3. Overall reserves fell by $166 bln in Q4. This follows a $223 bln decline in global reserves in Q3. Part of can be accounted for by valuation, but seemingly unnoticed the dollar holdings themselves actually fell by $31 bln. This is very small potatoes. There are still 3.826 trillion dollars in official reserves whose allocations have been reported. It is interesting to think about why dollar reserves may have fallen. Contrary to the currency war meme, not all central banks want to have weaker currencies. Several central banks are believed to have intervened Q4 14 to support their currency, and this often entails the sales of dollars. 

4. The dollar value of euro reserves fell $46 bln to $1.351 trillion. This is a 3.3% decline. The IMF tells us the dollar rose from 0.7947 euros to 0.8237 (= euro falling from $1.2583 to $1.2140) over the course of Q4 14. The currency valuation then depressed the dollar value of the euro holdings by 3.6%. It could be that the IMF does not use the quarter-end rates to translate the euros into dollars. It could be that the 0.3% (3.6-3.3) is a rounding error. It could be that some reserve managers bought some euros (~4.2 bln euros). It could be that the some eurozone denominated asset was marked up.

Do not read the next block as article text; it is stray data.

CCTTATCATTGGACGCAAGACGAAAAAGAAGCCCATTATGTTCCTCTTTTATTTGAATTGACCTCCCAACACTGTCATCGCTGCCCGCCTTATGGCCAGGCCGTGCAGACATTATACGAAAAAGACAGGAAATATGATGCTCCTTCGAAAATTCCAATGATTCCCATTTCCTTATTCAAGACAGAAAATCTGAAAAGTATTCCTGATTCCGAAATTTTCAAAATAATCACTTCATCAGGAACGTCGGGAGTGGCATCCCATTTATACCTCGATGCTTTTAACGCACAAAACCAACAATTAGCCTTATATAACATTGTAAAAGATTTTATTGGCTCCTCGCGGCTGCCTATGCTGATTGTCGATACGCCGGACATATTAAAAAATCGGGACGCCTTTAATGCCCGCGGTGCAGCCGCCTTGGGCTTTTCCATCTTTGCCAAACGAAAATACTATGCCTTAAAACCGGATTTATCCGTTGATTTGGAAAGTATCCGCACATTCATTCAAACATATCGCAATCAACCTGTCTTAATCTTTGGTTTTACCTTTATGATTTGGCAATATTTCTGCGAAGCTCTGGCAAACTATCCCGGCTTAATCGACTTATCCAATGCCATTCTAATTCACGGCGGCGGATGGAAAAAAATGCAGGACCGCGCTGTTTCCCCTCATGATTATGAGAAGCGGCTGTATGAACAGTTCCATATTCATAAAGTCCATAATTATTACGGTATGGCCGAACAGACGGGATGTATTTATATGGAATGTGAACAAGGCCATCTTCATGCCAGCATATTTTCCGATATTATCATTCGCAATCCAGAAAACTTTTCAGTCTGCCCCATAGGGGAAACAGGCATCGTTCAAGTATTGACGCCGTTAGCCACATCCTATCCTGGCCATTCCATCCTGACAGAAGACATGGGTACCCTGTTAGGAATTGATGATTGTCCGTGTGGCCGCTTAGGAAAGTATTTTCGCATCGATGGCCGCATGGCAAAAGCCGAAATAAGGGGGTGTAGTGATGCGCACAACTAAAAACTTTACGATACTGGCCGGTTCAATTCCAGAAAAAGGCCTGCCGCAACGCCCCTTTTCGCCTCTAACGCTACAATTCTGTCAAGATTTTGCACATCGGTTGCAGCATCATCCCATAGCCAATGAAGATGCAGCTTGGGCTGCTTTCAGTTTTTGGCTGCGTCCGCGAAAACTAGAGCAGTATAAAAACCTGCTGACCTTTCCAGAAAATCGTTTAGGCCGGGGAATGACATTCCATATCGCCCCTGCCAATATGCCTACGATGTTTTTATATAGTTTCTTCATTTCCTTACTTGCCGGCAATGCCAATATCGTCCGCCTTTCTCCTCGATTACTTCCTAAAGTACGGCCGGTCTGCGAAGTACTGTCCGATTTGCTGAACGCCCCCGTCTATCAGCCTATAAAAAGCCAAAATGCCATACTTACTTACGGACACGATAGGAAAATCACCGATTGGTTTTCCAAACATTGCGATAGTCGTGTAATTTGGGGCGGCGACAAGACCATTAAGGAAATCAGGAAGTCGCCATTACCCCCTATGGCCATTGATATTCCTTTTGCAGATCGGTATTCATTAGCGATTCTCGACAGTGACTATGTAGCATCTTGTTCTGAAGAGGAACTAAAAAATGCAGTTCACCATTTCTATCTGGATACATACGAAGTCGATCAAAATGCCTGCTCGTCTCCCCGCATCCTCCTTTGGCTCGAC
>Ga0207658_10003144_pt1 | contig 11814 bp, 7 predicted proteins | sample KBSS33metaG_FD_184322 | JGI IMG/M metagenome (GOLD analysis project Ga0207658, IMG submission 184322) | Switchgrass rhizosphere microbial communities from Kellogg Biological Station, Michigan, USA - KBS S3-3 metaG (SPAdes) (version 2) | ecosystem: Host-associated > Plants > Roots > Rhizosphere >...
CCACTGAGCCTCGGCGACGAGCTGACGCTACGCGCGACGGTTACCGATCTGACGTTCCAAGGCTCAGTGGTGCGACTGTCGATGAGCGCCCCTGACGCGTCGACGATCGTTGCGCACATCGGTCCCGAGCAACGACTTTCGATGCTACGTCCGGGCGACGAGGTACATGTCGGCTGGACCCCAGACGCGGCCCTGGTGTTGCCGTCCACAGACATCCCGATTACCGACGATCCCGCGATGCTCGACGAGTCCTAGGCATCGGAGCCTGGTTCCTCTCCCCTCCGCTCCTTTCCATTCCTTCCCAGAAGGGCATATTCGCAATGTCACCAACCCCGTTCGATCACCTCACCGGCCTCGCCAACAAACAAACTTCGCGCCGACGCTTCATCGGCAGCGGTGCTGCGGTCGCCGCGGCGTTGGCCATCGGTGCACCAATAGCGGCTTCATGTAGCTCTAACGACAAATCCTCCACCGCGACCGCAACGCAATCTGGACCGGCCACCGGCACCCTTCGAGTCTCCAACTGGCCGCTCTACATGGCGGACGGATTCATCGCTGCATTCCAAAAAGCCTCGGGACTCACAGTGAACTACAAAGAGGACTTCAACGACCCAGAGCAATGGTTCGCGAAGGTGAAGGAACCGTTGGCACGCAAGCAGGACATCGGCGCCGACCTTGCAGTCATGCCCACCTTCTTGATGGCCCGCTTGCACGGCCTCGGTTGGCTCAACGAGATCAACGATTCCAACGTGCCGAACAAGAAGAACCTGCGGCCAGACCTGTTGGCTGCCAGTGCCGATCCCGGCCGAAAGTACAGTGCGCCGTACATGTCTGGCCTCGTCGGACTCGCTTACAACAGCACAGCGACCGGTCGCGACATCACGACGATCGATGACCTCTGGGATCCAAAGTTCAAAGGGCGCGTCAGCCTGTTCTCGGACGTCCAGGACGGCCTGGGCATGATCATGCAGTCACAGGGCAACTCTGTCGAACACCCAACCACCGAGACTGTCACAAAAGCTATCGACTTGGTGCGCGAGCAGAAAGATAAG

5. The dollar value of most of the currency reserve holdings fell in Q4 14. There was one exception. The dollar value of the reserves in Swiss francs rose to $17.18 bln from $16.46. This is almost a 4.4% increase. The dollar rose 3.2% against the Swiss franc. Franc reserves are $1.25 bln more than passive assumptions would suggest.

6. The dollar value of allocated reserves fell by almost $100 bln or 1.6%. The dollar value of unallocated reserves fell by $67 bln or 1.3%. China's central bank reported that is reserves fell by $44.7 bln in  Q4 14 or 1.2%. The small differential seems more of a coincidence that a signal of similar investment decisions. Consider the change over the past two years. Allocated reserves have slipped by $3 bln while unallocated reserves have risen by $650 bln, of which China's reserves account for $532 bln.

Marc Chandler​
Global head of currency strategy at BBH
​Marc to Market